Are Young Adolescents' Social and Emotional Skills Protective Against Involvement in Violence and Bullying Behaviors?

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21 Scopus citations

Abstract

This study examined relationships between social-emotional skills and involvement in bullying and violence among young adolescents from ethnically diverse, economically disadvantaged urban neighborhoods. Data were from 171 sixth- and seventh-grade students involved in a larger intervention study. Analyses examined relationships between social-emotional skills measures (intrapersonal skills, stress management skills, interpersonal skills) and involvement in violence, physical bullying, and relational aggression. Of social-emotional skills indicators, interpersonal skills and stress management skills demonstrated significant bivariate relationships with each of the bullying and violence outcomes. In multivariate models, greater interpersonal skills and greater stress management skills were significantly associated with lower odds of violence involvement. Greater stress management skills were also significantly associated with lower levels of physical bullying and relational aggression. Findings suggest that efforts to foster development of young adolescents' social-emotional skills may, in turn, reduce their risk for involvement in bullying and violence.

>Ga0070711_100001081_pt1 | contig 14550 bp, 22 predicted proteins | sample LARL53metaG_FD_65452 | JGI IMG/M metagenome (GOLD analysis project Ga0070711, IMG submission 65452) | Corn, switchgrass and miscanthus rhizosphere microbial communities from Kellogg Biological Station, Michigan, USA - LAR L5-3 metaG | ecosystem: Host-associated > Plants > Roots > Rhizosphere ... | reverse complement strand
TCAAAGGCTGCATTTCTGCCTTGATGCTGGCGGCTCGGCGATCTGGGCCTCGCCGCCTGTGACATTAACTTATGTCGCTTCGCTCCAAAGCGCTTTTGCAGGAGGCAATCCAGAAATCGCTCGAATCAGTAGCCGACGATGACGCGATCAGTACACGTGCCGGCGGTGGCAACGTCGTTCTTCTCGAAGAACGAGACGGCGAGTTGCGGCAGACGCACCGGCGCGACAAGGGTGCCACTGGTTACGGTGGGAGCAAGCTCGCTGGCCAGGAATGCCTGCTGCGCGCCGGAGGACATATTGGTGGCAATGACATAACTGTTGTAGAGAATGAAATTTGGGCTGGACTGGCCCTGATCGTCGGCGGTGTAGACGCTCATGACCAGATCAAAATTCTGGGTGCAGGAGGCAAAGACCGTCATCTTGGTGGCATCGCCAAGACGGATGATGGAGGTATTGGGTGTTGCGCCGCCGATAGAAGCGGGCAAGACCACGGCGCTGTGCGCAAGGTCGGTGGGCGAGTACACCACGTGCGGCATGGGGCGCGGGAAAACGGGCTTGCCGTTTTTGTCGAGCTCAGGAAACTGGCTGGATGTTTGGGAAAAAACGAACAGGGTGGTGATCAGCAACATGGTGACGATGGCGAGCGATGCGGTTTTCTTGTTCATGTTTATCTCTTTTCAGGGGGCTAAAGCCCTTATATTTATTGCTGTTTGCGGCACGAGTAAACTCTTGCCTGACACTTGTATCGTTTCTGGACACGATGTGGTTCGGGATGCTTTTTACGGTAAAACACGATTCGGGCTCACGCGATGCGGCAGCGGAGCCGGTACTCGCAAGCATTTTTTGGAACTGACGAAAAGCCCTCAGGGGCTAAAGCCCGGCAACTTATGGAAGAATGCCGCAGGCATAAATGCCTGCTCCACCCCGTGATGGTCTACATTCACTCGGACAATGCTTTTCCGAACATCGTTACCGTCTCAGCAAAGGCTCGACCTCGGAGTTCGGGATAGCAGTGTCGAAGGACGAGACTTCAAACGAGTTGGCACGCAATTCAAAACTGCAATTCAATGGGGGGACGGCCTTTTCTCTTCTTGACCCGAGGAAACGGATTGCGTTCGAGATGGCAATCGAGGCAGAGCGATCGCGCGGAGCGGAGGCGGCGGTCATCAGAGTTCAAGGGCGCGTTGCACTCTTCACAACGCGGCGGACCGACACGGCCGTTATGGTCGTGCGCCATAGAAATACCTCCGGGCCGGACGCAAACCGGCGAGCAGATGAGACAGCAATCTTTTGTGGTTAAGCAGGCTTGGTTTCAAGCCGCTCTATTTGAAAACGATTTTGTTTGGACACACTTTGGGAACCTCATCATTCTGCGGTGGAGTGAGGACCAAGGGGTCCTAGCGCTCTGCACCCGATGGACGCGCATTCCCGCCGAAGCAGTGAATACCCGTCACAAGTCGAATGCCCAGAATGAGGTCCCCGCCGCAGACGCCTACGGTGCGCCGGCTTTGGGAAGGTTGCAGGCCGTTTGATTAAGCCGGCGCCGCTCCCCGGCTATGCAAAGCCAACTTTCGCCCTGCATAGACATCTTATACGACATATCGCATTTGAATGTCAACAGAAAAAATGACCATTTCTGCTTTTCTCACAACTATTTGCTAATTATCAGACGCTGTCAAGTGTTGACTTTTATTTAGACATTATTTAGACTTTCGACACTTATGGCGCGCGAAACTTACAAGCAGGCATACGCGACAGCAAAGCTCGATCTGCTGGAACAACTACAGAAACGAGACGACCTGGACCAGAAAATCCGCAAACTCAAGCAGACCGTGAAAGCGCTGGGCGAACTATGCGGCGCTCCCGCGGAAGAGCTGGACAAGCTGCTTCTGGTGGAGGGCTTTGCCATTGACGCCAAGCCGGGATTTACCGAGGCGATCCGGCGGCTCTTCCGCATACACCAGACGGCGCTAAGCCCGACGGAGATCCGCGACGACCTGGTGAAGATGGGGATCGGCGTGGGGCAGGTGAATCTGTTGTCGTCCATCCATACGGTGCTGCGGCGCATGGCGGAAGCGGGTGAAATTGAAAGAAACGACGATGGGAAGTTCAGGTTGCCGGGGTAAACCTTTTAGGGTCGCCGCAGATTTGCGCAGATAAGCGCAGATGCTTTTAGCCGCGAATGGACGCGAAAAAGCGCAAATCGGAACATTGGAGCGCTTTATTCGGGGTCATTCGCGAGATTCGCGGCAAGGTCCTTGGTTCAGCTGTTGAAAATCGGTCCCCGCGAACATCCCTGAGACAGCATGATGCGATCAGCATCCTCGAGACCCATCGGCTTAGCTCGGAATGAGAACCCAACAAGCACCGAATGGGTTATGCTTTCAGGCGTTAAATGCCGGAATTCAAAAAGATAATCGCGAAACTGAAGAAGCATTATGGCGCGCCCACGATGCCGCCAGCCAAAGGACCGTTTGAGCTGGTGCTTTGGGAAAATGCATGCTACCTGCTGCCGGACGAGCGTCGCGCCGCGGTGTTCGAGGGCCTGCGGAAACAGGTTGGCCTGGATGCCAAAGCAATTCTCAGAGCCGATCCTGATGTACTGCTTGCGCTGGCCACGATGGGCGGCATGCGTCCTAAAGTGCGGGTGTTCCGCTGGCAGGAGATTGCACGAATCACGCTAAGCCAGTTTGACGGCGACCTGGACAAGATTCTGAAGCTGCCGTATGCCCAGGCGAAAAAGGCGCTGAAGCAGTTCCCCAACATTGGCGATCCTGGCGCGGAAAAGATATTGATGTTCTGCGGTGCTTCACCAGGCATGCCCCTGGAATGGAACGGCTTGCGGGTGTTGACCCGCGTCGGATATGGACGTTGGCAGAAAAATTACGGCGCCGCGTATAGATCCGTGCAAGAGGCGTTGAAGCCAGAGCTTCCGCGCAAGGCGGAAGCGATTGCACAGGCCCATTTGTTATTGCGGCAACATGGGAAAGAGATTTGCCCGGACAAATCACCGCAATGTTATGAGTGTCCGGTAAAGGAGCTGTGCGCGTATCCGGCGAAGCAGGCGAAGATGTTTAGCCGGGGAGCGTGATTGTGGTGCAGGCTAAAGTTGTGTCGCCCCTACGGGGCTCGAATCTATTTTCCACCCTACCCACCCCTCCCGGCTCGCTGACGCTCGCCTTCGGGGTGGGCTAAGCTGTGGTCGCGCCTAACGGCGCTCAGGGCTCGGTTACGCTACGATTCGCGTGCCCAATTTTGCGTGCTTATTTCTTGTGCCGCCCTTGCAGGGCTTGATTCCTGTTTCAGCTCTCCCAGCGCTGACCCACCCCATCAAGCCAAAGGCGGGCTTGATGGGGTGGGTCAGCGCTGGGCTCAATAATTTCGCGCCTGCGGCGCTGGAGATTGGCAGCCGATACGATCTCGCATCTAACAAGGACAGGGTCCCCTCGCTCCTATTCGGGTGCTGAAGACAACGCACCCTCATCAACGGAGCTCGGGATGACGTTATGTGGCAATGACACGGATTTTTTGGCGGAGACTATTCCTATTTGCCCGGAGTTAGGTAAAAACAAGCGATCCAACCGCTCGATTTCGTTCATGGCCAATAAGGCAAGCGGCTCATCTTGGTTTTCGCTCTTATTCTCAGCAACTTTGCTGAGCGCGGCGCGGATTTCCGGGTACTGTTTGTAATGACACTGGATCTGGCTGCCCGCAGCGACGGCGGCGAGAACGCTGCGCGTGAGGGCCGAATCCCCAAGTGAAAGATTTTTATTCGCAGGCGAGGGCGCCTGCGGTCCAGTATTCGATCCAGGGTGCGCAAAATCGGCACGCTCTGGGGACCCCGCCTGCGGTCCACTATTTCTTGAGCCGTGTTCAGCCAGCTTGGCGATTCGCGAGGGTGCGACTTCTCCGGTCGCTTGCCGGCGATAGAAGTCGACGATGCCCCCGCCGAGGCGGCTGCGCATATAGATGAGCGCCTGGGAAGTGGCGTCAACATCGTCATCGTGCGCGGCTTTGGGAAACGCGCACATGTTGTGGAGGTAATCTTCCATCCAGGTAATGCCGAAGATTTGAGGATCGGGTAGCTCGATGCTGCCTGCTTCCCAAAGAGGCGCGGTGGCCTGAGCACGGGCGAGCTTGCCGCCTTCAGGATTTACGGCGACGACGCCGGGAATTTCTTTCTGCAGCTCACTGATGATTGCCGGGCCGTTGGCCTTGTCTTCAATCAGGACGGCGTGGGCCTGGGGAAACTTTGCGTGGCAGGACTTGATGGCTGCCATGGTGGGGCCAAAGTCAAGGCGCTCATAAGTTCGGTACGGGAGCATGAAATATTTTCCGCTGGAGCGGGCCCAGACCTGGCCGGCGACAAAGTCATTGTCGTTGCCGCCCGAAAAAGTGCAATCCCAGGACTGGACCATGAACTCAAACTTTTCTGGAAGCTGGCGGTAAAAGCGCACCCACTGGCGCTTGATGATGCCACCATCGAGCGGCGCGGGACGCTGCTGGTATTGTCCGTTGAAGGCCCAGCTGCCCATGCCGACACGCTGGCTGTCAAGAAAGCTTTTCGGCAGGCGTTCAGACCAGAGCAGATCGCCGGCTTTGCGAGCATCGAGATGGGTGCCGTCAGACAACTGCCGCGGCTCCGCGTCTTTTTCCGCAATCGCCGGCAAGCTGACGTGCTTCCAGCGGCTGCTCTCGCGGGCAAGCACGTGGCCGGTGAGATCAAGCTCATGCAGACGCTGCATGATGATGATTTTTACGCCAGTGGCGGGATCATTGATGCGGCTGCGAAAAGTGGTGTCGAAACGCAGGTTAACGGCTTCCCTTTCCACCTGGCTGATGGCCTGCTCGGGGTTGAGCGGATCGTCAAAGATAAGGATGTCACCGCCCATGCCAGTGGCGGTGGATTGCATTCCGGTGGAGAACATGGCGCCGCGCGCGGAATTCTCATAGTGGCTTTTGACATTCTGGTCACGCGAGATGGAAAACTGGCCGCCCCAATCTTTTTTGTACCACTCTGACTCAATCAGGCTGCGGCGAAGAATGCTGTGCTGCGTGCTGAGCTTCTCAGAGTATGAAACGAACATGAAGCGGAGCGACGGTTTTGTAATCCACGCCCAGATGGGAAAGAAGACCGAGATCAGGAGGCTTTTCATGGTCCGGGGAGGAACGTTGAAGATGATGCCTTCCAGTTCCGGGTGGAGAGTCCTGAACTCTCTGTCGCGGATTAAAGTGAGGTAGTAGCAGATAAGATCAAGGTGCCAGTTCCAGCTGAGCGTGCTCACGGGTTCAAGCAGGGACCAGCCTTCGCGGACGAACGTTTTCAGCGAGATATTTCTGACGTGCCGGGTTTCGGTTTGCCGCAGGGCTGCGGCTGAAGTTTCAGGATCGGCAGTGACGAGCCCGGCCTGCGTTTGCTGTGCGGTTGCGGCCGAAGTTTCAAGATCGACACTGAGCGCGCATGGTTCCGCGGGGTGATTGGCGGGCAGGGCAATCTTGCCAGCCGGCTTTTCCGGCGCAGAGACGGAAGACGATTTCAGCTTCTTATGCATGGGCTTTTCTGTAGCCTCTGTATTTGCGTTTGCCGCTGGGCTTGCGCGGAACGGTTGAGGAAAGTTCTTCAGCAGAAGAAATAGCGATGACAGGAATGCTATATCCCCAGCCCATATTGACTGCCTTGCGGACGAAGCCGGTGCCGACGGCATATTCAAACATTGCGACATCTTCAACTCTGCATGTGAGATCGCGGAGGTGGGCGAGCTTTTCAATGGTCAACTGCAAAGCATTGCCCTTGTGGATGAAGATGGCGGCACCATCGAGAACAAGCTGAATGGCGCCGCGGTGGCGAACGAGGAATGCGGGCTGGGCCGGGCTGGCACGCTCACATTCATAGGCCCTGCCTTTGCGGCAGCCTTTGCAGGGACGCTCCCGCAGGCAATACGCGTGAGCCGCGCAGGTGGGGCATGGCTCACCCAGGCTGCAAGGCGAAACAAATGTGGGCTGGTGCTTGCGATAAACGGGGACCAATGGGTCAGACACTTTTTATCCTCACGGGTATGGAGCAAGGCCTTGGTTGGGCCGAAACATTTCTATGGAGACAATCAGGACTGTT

Original languageEnglish (US)
Pages (from-to)599-606
Number of pages8
JournalHealth Promotion Practice
Volume14
Issue number4
DOIs
StatePublished - Jul 1 2013

Keywords

  • behavior change
  • child/adolescent health
  • mental health
  • violence prevention

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